International rugby place kickers Jonny Sexton and Beauden Barrett place the ball, set themselves, say something to themselves and mostly go about their business and put the ball between the posts.
So what exactly should they be saying and why?
Research has shown that the use of psychological techniques, cognitive strategies or mental training has been commonly used by high performance athletes for many years and have been shown to enhance sporting performance (Krane & Williams, 2006). Aided by the growth and development of sport psychology research in recent times, systematic cognitive strategies have become even more common-place as athletes seek out ways to improve performance and gain advantages over opponents. One mental strategy frequently used by athletes is self-talk!
Self-talk has been shown to be beneficial for the learning of motor skills (Hardy, 2006). It can be defined as verbalisations or statements athletes repeat to themselves prior to or during skill execution. These verbalisations may be designed to affect motivation, attentional control, concentration and information processing. Landin (1994) suggested that the use of appropriate cue words may aid task focus by increasing focus on task relevant stimuli. Hardy (2006) suggests that the use of cue words may help athletes adjust their focus of attention towards a more appropriate attentional focus for completion of tasks.
Much empirical research has been carried out investigating the impact of such statements and a lot of this has examined the effect of motivational and instructional self talk on performance. Motivational self talk tends to boost confidence and belief in one’s ability, helping to raise performance, while instructional tends to divert focus of attention on to certain elements of a movement to increase attentional focus and help task execution accordingly.
Additionally, a lot of research made a distinction between two types of focus - internal and external focus. Wulf et al's work showed that for skilled athletes, an external focus is better than an internal focus of attention. This may be because an internal focus of attention draws attention towards little pieces of movement, thus reducing automaticity of that same movement while an external focus draws the focus towards the intended target.
Until recently, very little empirical research has differentiated between the different types of self-talk for skilled or elite athletes in sporting tasks. Of such investigations, mostly power based motor tasks have been utilised. Two examples (Todd and McGuigan (2008) in a rugby power jump task & Goudas, Hatzidimitriou and Kikidi (2006) in a shot putt task) found that motivational self-talk was best when strength or power based movements were concerned.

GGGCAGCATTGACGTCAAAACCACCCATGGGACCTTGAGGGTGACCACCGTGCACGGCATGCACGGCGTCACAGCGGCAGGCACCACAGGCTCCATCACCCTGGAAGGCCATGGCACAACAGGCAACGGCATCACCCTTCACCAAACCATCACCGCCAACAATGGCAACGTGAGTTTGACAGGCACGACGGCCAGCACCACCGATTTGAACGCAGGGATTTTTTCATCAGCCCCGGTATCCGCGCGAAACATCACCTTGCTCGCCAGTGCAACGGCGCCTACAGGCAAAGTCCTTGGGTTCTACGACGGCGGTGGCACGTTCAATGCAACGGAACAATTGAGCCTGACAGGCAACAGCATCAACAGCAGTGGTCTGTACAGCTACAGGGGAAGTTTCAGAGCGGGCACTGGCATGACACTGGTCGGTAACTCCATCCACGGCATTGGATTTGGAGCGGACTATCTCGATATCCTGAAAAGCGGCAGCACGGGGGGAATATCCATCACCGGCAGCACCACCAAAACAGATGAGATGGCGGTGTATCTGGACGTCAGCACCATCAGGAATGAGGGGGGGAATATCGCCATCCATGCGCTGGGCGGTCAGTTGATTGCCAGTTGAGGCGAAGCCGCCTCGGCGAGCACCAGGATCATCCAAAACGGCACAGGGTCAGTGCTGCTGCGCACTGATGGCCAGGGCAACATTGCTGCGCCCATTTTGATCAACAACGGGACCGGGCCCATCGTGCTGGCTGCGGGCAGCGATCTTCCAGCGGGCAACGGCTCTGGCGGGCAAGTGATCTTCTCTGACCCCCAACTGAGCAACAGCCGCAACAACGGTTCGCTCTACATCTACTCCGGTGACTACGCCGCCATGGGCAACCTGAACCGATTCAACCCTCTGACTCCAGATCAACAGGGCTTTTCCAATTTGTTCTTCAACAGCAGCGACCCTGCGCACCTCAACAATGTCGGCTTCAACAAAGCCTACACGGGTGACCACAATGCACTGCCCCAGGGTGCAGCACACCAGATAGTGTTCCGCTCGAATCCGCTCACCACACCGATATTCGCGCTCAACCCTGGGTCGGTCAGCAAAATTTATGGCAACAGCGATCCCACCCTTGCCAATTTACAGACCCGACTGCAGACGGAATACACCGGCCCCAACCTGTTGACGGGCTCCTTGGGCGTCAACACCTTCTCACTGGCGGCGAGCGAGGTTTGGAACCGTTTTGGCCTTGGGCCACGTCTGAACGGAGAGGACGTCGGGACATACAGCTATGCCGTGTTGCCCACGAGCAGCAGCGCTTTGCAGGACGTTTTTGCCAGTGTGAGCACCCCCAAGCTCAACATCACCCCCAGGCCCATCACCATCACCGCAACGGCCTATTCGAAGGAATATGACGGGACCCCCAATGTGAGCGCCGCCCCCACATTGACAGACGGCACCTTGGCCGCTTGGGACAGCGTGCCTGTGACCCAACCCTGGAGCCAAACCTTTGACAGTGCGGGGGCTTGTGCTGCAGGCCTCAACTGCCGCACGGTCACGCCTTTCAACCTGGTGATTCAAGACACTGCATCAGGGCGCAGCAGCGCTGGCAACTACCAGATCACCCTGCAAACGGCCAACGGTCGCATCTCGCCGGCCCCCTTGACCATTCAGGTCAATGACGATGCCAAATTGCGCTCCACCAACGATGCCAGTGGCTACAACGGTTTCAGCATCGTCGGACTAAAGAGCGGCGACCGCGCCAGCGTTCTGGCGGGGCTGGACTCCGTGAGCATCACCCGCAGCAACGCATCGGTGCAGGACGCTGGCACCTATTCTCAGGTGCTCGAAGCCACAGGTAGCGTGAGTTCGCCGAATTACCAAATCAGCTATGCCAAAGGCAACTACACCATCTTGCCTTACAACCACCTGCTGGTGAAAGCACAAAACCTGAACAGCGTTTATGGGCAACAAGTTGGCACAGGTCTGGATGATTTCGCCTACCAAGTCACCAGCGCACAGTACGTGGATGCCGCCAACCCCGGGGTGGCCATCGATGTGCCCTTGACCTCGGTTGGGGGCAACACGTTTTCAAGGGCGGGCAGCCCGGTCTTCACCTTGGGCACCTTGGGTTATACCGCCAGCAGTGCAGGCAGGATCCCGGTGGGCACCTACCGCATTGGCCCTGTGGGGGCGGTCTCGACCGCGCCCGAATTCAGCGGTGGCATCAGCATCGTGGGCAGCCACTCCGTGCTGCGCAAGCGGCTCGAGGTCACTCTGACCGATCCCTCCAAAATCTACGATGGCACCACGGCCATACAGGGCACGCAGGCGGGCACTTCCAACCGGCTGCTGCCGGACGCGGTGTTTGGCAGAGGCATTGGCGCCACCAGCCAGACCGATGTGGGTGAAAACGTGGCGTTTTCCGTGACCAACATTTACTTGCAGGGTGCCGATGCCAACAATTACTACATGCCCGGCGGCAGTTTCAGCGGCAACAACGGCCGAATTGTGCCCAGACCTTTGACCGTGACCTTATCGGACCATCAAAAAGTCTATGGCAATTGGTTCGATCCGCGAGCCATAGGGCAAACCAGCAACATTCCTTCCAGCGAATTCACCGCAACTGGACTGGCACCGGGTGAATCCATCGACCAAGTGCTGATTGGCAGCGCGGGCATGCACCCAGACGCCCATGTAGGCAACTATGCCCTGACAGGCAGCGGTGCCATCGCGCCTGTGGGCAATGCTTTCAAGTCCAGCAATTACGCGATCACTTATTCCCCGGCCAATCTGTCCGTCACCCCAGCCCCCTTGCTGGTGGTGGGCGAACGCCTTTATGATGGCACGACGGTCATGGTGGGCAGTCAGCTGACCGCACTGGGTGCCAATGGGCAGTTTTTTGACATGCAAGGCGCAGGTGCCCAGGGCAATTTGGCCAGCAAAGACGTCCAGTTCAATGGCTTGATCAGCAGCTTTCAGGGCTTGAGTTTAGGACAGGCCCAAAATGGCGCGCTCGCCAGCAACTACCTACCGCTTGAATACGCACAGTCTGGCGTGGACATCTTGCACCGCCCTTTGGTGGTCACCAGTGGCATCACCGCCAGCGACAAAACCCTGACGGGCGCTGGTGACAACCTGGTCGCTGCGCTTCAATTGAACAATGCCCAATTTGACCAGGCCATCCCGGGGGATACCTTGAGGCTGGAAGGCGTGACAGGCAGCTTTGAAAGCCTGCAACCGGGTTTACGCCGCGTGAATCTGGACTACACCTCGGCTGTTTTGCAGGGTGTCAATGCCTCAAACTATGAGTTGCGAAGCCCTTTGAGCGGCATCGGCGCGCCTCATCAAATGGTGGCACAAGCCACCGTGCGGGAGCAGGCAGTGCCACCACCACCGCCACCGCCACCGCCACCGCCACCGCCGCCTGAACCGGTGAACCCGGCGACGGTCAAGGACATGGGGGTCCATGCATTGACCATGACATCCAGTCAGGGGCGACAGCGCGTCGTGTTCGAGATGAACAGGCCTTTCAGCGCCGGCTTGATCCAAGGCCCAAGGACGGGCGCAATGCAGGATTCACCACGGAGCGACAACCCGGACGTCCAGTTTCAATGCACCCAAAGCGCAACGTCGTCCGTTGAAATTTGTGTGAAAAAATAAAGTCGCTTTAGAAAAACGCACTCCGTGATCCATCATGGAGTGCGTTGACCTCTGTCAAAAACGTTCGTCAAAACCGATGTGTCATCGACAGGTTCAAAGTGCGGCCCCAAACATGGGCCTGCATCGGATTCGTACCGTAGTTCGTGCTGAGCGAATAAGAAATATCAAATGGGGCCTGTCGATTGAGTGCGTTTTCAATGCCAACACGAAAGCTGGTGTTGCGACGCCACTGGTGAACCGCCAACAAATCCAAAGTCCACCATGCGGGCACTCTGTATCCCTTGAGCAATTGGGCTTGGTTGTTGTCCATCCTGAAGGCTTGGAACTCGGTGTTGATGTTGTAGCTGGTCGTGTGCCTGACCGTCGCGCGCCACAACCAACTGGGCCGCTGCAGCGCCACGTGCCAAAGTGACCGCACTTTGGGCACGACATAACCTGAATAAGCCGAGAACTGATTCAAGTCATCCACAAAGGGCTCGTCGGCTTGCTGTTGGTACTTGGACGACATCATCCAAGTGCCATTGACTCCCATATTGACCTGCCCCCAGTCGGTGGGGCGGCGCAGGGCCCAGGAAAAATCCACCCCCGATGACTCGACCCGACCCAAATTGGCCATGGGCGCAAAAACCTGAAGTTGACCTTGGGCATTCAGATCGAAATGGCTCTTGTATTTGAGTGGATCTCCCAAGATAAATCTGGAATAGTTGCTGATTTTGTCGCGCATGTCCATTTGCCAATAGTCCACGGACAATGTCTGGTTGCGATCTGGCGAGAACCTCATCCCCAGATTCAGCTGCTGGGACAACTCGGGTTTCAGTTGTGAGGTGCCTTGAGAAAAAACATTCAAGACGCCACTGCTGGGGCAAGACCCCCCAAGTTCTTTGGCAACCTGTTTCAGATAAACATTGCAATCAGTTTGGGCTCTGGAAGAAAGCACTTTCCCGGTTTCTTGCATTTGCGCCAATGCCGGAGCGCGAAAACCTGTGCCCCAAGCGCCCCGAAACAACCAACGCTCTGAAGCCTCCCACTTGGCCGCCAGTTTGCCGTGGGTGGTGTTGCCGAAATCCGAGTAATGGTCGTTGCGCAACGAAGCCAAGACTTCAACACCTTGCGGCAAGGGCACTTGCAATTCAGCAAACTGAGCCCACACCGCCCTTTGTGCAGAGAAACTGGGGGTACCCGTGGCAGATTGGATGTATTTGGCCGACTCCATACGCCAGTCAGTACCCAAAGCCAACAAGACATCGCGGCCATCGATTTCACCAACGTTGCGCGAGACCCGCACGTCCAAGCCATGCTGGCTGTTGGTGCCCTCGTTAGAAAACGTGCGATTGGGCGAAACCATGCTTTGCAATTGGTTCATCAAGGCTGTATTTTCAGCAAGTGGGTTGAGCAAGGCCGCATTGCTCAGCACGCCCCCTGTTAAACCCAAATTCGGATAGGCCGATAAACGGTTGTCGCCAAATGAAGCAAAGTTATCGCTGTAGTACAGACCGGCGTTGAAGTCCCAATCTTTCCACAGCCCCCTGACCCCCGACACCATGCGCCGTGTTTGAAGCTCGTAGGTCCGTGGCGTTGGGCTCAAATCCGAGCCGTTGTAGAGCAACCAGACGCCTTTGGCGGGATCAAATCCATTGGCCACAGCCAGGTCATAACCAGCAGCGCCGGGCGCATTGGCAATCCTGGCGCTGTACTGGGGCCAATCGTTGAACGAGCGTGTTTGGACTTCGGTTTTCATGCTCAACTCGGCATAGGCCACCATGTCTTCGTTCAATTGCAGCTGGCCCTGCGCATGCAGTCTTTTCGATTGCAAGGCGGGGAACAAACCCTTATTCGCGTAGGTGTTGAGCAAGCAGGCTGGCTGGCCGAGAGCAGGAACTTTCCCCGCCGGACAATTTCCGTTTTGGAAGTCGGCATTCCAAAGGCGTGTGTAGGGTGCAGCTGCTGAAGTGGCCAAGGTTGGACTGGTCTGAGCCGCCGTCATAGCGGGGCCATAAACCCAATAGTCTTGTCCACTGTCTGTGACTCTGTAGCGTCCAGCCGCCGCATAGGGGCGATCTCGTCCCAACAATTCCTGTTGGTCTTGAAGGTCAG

Until recently, it was never fully investigated which type of "self-talk" is best for use by elite level performers in closed skill accuracy based tasks. New research (Begley, Hardy & Blanchfield, (2014), Journal of Applied Sport Psychology) distinguishes that the most appropriate type of attentional focus will be dependent on the skill level of the performer.
The study utilised 40 inter-county level Gaelic Football free takers, many of whom are now household names in GAA. Our research investigated the differences between externally focused instructional self-talk (EFIST) and motivational self-talk (MST).
12 kicks were taken from a 22m distance at 4 standardised angles from the centre of the goal. The study was fully counter-balanced between starting point and nature of self talk.
A two way ANOVA of data shows significant results favouring “Motivational Self Talk” over “Externally Focused Instructional Self Talk” for skilled players. The “Motivational Self Talk” condition (Mean of 19.93) significantly exceeded the “Externally Focused Instructional Self Talk” condition (Mean of 18.75) proving that motivational self talk proved best for elite level players.
As this accuracy based study and all of the existing power based task research using skilled athletes (Edwards et al (2008) and Goudas et al, (2006)) replicate each other’s findings, it may be that motivational self-talk may exceed all types of instructional self-talk in all tasks for skilled athletes by boosting athletes’ confidence and reinforcing belief in natural movement processes and well-honed skills. This research should inform the next wave of thinking when it comes to skill execution and skills coaching of elite performing athletes in closed skill sporting tasks; ie rugby place kicking, GAA free taking, soccer free kicks, golf snooker etc
Conversely, in another aspect of the investigation in an unskilled condition, “Externally Focused Instructional Self Talk” (Mean of 14.13) exceeded “Motivational Self Talk” (Mean of 13.23) and correlated with results shown in other studies.
This research will have implications for all skills coaches, PE teachers and sport psychologists in skill development in novice athletes and skill execution for elite level performers on closed skill tasks; ie: rugby place kickers, GAA free takers, soccer dead ball specialists, American football field goal, basketball free throw, golfers, snooker and darts players among others.
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Keith Begley is a member of BASES and an accredited performance psychologist with the Irish Institute of Sport.
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